Gerald Griffin (12 December 1803 – 12 June 1840) was an Irish novelist, poet and playwright.
|Born||12 December 1803|
|Died||12 June 1840 (aged 36)|
Gerald Griffin was born in Limerick, Ireland, the son of a brewer. He went to London in 1823, becoming a reporter for one of the daily newspapers, and later turned to writing fiction. One of his most famous works is The Collegians, a novel based on a trial on which he had reported, that of John Scanlan, a Protestant Anglo-Irish man who murdered Ellen Hanley, a young Catholic Irish girl. The novel was adapted for the stage as The Colleen Bawn by Dion Boucicault. In 1838, Griffin burned all of his unpublished manuscripts and joined the Congregation of Christian Brothers, a Catholic religious order, at the North Monastery in Cork, where he died from typhus fever.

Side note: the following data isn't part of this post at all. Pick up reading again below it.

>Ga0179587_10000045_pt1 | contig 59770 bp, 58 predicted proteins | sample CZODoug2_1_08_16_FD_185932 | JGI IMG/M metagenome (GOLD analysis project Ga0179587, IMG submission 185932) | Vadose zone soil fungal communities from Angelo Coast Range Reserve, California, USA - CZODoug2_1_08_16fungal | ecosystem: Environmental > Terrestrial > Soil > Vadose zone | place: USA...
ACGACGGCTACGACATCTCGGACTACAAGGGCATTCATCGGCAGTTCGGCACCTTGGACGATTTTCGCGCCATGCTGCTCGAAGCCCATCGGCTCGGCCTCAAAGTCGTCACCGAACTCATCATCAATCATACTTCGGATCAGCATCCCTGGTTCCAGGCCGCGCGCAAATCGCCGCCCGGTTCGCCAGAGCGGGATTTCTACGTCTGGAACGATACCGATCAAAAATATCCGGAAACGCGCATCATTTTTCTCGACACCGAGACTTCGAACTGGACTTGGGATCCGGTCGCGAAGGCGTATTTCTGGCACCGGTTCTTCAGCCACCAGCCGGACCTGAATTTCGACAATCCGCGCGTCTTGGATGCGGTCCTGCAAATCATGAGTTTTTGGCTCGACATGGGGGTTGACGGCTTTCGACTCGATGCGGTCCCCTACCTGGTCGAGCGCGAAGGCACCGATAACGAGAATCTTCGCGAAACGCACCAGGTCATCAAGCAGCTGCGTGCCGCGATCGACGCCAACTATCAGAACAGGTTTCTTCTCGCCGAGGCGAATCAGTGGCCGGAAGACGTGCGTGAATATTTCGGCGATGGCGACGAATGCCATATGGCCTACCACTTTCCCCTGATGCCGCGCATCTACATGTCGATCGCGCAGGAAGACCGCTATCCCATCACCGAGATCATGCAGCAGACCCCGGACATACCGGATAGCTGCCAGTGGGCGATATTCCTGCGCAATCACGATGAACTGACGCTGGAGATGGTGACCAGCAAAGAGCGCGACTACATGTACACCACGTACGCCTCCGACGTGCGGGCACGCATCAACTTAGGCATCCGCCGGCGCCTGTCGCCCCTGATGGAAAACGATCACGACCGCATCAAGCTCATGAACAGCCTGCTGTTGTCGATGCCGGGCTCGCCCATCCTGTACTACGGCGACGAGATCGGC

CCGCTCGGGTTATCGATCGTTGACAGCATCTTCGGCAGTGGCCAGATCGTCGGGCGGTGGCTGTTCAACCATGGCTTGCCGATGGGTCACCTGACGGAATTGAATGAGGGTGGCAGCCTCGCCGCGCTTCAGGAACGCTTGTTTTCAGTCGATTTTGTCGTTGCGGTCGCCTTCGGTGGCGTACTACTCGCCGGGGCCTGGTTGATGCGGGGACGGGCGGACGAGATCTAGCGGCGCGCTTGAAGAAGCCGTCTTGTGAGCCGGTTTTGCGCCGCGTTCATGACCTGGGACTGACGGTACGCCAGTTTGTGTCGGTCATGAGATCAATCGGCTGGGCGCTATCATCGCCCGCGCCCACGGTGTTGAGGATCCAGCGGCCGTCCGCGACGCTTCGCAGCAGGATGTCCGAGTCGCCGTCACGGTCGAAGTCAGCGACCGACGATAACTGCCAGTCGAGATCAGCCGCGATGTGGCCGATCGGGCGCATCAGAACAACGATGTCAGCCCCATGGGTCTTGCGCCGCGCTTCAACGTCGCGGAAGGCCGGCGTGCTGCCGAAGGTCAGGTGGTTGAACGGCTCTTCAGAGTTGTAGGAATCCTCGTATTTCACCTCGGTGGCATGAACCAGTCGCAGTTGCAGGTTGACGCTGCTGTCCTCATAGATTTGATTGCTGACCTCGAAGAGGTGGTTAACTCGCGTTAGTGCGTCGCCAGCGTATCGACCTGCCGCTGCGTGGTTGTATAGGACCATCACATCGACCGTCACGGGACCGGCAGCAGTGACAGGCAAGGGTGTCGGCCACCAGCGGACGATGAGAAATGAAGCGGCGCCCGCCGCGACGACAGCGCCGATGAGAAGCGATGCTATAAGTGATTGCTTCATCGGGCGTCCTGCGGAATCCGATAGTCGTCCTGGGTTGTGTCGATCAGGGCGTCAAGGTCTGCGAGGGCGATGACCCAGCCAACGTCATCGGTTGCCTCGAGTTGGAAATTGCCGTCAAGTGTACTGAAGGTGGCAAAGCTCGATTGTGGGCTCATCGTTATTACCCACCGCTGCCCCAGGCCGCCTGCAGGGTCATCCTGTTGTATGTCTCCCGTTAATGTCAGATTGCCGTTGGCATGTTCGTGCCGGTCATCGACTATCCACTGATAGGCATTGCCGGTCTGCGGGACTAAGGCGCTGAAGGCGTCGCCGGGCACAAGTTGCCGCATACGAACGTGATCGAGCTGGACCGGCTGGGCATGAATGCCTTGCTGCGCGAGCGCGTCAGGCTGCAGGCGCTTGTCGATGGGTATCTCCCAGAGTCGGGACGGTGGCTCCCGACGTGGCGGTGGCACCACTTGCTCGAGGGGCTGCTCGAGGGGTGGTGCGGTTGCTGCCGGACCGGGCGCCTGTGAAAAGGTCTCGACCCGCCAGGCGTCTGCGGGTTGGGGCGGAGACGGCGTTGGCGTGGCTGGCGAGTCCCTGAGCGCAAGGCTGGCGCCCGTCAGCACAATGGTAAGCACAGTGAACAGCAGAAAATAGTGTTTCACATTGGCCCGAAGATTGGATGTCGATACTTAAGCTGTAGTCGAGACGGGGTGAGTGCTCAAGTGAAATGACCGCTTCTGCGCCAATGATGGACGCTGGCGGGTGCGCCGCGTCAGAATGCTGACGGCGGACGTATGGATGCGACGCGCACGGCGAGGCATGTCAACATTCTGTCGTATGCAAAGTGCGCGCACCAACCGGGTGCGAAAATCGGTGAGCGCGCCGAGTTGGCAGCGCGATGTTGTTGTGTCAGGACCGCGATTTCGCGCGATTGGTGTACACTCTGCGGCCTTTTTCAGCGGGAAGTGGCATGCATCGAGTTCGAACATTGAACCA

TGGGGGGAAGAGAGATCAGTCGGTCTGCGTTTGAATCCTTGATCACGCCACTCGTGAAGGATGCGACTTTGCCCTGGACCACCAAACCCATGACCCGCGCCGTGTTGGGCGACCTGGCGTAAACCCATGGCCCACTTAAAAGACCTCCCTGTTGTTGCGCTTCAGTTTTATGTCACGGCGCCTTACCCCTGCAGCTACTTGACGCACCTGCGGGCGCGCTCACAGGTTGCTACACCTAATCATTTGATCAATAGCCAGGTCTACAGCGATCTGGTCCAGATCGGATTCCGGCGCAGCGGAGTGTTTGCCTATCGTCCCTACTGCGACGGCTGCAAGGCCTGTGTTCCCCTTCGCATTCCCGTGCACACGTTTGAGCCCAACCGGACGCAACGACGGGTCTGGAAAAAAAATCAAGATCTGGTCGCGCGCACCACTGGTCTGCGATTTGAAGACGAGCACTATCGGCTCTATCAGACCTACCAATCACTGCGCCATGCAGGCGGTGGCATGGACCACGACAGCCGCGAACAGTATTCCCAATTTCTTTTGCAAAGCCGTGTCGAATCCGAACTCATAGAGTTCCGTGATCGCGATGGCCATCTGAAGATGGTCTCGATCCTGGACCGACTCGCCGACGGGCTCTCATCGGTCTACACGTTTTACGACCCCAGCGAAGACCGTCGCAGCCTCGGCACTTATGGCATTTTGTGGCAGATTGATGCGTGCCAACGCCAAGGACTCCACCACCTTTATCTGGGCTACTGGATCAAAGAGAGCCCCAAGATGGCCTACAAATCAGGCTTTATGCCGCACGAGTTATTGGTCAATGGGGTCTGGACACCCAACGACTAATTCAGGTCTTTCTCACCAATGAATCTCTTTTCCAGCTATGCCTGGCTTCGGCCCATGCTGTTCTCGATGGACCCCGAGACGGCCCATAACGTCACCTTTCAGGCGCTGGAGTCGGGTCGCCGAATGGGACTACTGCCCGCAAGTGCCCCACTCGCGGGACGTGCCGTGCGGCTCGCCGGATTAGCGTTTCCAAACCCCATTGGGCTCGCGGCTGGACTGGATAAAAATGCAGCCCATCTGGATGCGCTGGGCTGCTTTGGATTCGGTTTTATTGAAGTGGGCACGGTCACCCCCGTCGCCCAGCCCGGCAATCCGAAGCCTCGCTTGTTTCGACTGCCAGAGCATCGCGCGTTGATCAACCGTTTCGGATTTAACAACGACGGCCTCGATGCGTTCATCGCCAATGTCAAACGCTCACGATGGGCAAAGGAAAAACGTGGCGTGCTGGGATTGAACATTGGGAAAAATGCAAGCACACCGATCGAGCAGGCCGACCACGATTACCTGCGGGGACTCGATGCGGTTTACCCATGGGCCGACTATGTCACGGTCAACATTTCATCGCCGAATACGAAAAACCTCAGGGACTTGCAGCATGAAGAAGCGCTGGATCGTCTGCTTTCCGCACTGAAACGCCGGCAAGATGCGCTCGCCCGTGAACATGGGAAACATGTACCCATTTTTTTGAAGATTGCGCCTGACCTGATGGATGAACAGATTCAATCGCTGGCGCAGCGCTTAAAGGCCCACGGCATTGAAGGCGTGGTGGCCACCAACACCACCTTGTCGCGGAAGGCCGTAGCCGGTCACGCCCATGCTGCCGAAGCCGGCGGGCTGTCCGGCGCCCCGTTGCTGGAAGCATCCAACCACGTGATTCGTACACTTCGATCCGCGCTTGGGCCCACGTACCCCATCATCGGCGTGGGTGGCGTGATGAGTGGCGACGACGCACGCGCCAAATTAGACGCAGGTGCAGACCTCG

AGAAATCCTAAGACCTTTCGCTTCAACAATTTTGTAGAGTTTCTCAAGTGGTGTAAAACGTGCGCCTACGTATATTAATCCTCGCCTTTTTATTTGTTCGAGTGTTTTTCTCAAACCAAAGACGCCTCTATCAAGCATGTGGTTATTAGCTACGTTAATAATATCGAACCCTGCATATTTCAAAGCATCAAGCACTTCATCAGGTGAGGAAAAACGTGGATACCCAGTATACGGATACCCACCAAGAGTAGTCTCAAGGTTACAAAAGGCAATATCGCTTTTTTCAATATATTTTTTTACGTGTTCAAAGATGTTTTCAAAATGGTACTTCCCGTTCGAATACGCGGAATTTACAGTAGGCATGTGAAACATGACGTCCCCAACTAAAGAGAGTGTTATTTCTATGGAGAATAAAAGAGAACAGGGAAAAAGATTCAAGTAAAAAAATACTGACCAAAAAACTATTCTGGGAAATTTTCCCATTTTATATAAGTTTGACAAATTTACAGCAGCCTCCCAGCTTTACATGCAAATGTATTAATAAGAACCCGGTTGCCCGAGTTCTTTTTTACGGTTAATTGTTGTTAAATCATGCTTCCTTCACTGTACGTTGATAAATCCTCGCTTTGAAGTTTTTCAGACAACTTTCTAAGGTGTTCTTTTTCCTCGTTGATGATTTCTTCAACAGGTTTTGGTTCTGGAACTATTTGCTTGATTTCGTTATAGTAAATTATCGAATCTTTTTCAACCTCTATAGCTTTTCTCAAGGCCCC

He has a street named after him in Limerick City and another in Cork City, Ireland. Loughill/Ballyhahill GAA club in west Limerick play under the name of Gerald Griffins.
Some of his worksEdit
- Griffin, D. The Life of Gerald Griffin, Vol. I (London: 1843). online.
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- Dictionary of National Biography. London: Smith, Elder & Co. 1885–1900.} .
- The Life of Gerald Griffin, Daniel Griffin, James Duffy, Dublin, 1872.